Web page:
In defense of Kasich and Cruz, some candidates just missed the facts entirely.

Here's Carly Fiorina's hot take on the current regulatory environment.

And now what do we have with Dodd-Frank? The classic of crony capitalism. The big have gotten bigger, 1,590 community banks have gone out of business, and on top of all that, we’ve created something called the Consumer Financial Production Bureau, a vast bureaucracy with no congressional oversight that’s digging through hundreds of millions of your credit records to detect fraud.

The costs related to Dodd-Frank compliance have been objectively hard on community banks, but recent data suggests that low interest rates have been the real killer for net interest margins of smaller lenders. Also, that tragic figure of 1,590 shuttered community banks is less upsetting when one considers the FDIC (an agency that knows a little bit about bank closures) puts the number banks closed since Dodd-Frank was adopted into 2010 at 350.

Fiorina is also parsing the math when she calls the CFPB a "vast bureaucracy." Sure, at 1,443 employees the CFPB is a growing regulatory arm of the federal government, but less than one-and-a-half-thousand people is hardly "vast." Especially when you consider that the entire staff of the CFPB is merely 4.8% of the 30,000 people that Fiorina laid off from Hewlett-Packard before she was fired as CEO.

Here's JEB! on Dodd-Frank:

We’re not — we shouldn’t have another financial crisis. What we ought to do is raise the capital requirements so banks aren’t too big to fail. Dodd-Frank has actually done the opposite, totally the opposite, where banks now have higher concentration of risk in assets and the capital requirements aren’t high enough.

Yeah! Let's get those enormous motherf@cking banks by raising the capital requirements that have actually already been raised and caused massive swelling of Tier 1 capital held by all major banks under... Dodd-Frank.

Whatchutalkinbout, JEB!?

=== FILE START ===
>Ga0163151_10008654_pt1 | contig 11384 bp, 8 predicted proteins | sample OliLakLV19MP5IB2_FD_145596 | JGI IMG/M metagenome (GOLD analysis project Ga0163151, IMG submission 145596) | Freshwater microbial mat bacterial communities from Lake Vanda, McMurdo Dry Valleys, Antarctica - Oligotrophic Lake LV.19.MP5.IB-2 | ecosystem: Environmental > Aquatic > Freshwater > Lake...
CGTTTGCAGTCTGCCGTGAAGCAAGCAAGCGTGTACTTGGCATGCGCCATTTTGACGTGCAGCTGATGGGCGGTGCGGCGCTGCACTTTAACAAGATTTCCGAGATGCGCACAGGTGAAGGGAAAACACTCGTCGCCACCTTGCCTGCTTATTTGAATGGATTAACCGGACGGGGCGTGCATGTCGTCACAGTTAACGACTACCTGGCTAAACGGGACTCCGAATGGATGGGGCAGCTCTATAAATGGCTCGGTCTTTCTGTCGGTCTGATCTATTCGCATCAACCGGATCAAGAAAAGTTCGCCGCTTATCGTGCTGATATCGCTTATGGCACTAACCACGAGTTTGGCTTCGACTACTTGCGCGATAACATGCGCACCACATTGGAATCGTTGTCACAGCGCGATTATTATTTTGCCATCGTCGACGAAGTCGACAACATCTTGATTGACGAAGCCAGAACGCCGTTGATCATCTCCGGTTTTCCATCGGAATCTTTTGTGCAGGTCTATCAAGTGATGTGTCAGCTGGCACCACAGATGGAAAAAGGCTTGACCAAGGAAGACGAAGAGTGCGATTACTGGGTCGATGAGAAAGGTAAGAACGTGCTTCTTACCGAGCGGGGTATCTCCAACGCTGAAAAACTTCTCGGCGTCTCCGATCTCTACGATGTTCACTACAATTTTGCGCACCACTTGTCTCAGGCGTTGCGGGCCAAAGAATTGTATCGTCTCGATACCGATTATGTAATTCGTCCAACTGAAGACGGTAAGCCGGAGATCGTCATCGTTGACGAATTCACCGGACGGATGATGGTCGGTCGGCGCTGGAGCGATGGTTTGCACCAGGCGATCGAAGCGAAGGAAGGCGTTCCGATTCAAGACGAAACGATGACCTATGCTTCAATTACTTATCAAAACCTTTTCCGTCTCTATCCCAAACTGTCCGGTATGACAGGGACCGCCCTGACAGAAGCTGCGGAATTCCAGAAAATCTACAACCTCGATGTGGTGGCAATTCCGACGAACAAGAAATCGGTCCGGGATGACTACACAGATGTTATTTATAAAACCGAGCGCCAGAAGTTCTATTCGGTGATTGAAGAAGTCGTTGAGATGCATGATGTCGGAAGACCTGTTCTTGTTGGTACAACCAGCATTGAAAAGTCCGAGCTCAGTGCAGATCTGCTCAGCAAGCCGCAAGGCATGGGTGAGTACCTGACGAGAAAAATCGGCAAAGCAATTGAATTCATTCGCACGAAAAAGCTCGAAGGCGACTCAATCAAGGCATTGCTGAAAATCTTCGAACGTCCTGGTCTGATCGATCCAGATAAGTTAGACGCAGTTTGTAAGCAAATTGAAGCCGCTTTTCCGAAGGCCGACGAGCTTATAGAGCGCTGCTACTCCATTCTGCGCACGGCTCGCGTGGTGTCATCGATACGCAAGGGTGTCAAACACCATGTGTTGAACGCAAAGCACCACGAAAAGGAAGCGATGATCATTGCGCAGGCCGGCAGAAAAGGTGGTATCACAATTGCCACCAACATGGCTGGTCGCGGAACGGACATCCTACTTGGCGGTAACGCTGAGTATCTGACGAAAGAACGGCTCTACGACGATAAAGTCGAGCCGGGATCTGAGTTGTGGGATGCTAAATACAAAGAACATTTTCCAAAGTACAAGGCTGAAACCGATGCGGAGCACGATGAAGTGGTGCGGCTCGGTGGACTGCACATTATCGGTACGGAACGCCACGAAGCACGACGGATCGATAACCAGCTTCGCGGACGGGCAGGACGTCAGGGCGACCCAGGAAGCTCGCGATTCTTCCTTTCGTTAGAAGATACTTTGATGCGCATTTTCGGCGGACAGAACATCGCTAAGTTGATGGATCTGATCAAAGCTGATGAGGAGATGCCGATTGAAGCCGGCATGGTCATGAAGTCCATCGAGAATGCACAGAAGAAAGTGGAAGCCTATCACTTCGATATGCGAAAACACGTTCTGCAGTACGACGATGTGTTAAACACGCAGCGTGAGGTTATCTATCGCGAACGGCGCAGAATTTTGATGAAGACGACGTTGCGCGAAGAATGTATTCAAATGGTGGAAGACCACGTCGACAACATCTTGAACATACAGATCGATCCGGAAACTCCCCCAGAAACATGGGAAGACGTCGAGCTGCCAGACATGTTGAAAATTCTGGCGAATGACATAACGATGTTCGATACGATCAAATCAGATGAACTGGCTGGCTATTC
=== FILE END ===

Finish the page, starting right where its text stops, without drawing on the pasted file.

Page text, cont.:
Here's Marco Rubio kind of maybe addressing the income gap(?):

For the life of me, I don’t know why we have stigmatized vocational education. Welders make more money than philosophers. We need more welders and less philosophers. 

Considering that many philosophy majors go on to become lawyers, and that many academics in the field of philosophy can make make well over minimum wage teaching at the university level, it stands to reason that many philosophers to make more than many welders.

But hey, we all max out our credit cards one leg at a time, right Marco?

And here's President Trump talking about The Trans-Pacific Partnership:

The TPP is horrible deal. It is a deal that is going to lead to nothing but trouble. It’s a deal that was designed for China to come in, as they always do, through the back door and totally take advantage of everyone. It’s 5,600 pages long. So complex that nobodies read it.

Proving his own point, The Donald clearly didn't read the TPP because China is not party to it.

And here's Ben Carson answering a question about how he would handle "Too Big to Fail":

I would have policies that wouldn’t allow that to occur. I don’t want to go in and tear anybody down. I mean, that doesn’t help us. But what does help us is stop tinkering around the edges and fix the actual problems that exist that are creating the problem in the first place.

Well... that's just nonsense.